Published by Farrar Straus & Giroux on May 13, 2014
Genres: Contemporary Fiction, Retelling
Source: From the Publisher
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A twisty story about love, loss, and lies, this contemporary oceanside adventure is tinged with a touch of dark magic as it follows seventeen-year-old Wendy Darling on a search for her missing surfer brothers. Wendy’s journey leads her to a mysterious hidden cove inhabited by a tribe of young renegade surfers, most of them runaways like her brothers. Wendy is instantly drawn to the cove’s charismatic leader, Pete, but her search also points her toward Pete's nemesis, the drug-dealing Jas. Enigmatic, dangerous, and handsome, Jas pulls Wendy in even as she's falling hard for Pete. A radical reinvention of a classic, Second Star is an irresistible summer romance about two young men who have yet to grow up--and the troubled beauty trapped between them.
I was very excited for a Peter Pan retelling, as I’ve never read one before and Peter Pan has always been one of my favorite fairy tales. This book and I were not on the same “page”, though. The book’s synopsis mentions magic, but I guess I was hoping for more. Maybe you just can’t expect magic in a contemporary retelling, but a girl can hope. I went through a roller coaster of opinions, but I ended up unhappy. This review is actually very hard to write, so let’s see how it goes.
I was very intrigued by Wendy’s search for her surfer brothers who went missing in a surfing accident, and was looking forward to a bit of a mystery. Sadly, though, this whole aspect of the story ended up being rather lack luster, and such a tiny part of the focus. Readers aren’t even given the opportunity to solve this mystery. Wendy’s search leads her to a cove of “lost boys” who live in abandoned condos and spend their days surfing. I’ve never been the biggest fan of surfer dudes, so the fact that these ones have never grown up made me even more disenchanted. I did like the cove setting, but I never fell for these boys. They were terrible influences on Wendy, and got her involved in things she really should not have been doing, like drugs and vandalism. I liked Pete at first, but he just got weird. Peter Pan is immature in the Disney movie I watched over and over as a child, but his immaturity in this book made me really dislike him after a while. And Jas… meh. He wasn’t as dynamic as he could have been, considering he was meant to be the bad guy.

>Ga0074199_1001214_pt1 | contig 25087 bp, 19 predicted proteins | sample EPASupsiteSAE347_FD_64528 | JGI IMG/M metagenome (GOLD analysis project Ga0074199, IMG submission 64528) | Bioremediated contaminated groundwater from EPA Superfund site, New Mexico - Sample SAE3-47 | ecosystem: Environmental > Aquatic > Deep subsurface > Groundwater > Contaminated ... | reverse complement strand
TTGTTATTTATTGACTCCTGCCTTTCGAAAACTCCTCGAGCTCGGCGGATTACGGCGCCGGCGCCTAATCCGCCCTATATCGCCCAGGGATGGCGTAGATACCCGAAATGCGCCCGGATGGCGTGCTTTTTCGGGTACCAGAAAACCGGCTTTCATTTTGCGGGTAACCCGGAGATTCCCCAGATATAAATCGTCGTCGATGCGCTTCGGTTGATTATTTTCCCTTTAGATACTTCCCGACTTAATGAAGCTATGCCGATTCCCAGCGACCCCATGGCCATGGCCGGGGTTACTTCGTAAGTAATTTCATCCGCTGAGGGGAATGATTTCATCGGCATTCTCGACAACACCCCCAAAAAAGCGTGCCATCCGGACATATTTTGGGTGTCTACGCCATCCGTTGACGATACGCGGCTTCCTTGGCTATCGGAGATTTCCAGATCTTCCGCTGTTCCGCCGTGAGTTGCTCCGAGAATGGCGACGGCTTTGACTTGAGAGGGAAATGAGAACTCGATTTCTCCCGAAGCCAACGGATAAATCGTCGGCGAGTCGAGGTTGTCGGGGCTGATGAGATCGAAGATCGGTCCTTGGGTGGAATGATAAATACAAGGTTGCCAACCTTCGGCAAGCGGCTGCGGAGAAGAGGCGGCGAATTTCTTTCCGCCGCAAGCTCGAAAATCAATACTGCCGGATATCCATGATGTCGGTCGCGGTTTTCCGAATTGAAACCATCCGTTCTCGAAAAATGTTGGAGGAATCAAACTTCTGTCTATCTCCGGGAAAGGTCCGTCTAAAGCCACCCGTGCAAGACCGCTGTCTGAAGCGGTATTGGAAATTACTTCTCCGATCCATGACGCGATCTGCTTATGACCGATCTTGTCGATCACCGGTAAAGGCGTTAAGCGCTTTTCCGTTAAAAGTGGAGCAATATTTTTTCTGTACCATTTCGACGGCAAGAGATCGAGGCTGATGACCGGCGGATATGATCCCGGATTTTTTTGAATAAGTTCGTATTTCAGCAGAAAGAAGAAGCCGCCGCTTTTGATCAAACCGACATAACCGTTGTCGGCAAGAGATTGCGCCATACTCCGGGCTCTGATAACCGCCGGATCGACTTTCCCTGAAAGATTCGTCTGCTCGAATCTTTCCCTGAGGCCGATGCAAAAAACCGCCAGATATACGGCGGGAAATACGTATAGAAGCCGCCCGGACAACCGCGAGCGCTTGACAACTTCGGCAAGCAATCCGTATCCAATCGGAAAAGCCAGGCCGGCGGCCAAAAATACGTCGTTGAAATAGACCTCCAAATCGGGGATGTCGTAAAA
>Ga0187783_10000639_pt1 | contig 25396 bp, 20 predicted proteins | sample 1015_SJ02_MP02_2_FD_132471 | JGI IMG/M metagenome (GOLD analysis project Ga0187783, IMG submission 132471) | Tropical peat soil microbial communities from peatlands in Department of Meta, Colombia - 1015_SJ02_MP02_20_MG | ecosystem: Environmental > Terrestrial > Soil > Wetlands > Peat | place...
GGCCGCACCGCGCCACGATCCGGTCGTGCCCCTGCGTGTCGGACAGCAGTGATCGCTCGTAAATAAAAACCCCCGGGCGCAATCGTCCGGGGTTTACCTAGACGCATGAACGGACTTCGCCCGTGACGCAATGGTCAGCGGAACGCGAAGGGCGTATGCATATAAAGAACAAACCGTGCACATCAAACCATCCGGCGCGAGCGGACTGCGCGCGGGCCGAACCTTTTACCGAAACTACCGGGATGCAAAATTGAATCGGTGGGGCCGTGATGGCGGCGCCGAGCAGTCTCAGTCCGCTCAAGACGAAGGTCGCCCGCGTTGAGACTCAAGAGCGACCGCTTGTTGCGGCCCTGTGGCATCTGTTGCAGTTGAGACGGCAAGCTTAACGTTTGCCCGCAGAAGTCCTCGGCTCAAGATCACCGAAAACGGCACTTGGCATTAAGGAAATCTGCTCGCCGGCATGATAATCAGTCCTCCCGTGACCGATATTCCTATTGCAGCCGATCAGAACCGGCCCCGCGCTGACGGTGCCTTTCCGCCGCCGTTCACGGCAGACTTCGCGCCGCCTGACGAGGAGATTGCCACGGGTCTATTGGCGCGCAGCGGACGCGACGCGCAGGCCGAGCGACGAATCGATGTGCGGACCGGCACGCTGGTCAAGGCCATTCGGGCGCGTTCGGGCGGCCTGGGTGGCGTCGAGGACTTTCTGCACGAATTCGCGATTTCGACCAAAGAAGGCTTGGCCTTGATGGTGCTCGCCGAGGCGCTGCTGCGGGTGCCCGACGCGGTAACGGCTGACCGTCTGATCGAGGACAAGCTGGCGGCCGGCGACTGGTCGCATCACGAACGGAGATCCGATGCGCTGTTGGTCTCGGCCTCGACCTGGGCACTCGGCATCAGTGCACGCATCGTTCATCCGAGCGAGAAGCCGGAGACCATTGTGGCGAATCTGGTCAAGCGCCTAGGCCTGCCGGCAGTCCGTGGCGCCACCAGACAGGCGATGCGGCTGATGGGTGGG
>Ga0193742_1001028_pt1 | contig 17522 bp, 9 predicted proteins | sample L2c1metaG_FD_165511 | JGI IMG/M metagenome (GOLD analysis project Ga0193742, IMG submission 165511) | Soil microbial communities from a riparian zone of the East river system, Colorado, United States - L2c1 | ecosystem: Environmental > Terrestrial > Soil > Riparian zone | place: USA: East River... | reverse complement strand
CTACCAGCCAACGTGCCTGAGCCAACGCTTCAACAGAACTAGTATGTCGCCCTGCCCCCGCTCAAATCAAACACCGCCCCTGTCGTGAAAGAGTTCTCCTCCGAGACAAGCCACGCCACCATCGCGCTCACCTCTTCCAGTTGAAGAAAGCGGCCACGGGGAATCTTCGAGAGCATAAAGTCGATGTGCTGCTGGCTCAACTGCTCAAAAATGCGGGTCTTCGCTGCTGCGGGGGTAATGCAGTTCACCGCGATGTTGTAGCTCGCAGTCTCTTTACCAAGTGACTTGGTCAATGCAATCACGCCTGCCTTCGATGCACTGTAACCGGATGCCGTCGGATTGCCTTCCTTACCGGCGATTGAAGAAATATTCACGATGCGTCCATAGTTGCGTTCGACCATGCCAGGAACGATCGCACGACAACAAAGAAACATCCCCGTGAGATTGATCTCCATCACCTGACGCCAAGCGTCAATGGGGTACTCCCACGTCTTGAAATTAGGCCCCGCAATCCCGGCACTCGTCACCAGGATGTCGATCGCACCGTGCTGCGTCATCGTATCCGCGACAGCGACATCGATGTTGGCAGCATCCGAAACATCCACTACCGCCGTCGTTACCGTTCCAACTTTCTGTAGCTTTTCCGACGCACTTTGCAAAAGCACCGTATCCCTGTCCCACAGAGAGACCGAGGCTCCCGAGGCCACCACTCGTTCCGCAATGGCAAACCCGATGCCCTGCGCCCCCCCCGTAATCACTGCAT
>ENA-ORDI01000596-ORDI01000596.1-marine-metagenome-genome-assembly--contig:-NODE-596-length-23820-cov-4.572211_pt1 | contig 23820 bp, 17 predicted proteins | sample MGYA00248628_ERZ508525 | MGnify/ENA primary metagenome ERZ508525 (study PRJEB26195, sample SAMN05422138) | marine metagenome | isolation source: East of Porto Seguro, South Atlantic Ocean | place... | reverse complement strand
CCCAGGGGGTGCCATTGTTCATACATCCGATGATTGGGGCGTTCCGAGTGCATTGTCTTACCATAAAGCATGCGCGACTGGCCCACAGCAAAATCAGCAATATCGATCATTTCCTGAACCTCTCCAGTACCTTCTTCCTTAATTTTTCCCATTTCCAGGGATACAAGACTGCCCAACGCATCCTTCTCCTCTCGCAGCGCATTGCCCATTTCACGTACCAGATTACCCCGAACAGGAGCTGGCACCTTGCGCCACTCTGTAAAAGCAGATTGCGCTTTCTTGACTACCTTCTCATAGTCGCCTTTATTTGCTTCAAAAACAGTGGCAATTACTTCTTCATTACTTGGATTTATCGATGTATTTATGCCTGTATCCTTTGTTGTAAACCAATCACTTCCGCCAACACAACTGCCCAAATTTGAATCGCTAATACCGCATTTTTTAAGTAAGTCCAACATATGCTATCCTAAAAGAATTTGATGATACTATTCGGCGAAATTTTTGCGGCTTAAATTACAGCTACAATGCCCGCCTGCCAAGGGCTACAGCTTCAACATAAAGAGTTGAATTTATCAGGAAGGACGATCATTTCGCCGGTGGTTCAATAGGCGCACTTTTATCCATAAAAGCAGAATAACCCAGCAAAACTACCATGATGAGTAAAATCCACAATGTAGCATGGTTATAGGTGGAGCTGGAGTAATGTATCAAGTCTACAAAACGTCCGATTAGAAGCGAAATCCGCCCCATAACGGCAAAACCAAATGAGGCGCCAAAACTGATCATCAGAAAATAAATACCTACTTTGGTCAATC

Oh, the insta-love. Again, I wanted a Peter Pan-esque tale, and Wendy and Peter are not supposed to fall in love in my mind. It would invalidate Peter’s desire to never grow up. In this book, though, Wendy and Pete make out a lot… immediately (even though he has a girlfriend…). And it just felt kind of icky because this is not supposed to happen (Wendy is supposed to be a mom figure to Peter and the Lost Boys!), especially so fast! And then there’s this insta-love thing going on with Jas, too. So we’ve got an insta-love love triangle, two things I’m never a fan of.
The ending infuriated me. I seriously felt there was no point in reading the book. I can’t stand it when that happens, and I feel like I wasted my time. Basically, this book was not for me, which has me SO sad. You just can’t make Peter and Wendy fall in love/lust/weird! Clearly, this is a big deal to me that I didn’t realize before. Haha. I think what made me the saddest, though, is that the fairy dust in this story ends up being drugs. I HATE drugs in books, so I was kind of crushed when I learned of this. The magical dust of my childhood was turned into evil drugs that make people do stupid things. Wendy and Peter don’t fly literally, they fly because they are high. The magic was immediately sucked out for me. That, combined with the fact that I didn’t like any of the characters, and the fact that the one part that actually had me excited (the mystery of the missing brothers) was overshadowed just left me disappointed and sad. Retelling a beloved fairy tale is risky and hard, and I feel like this attempt was not successful.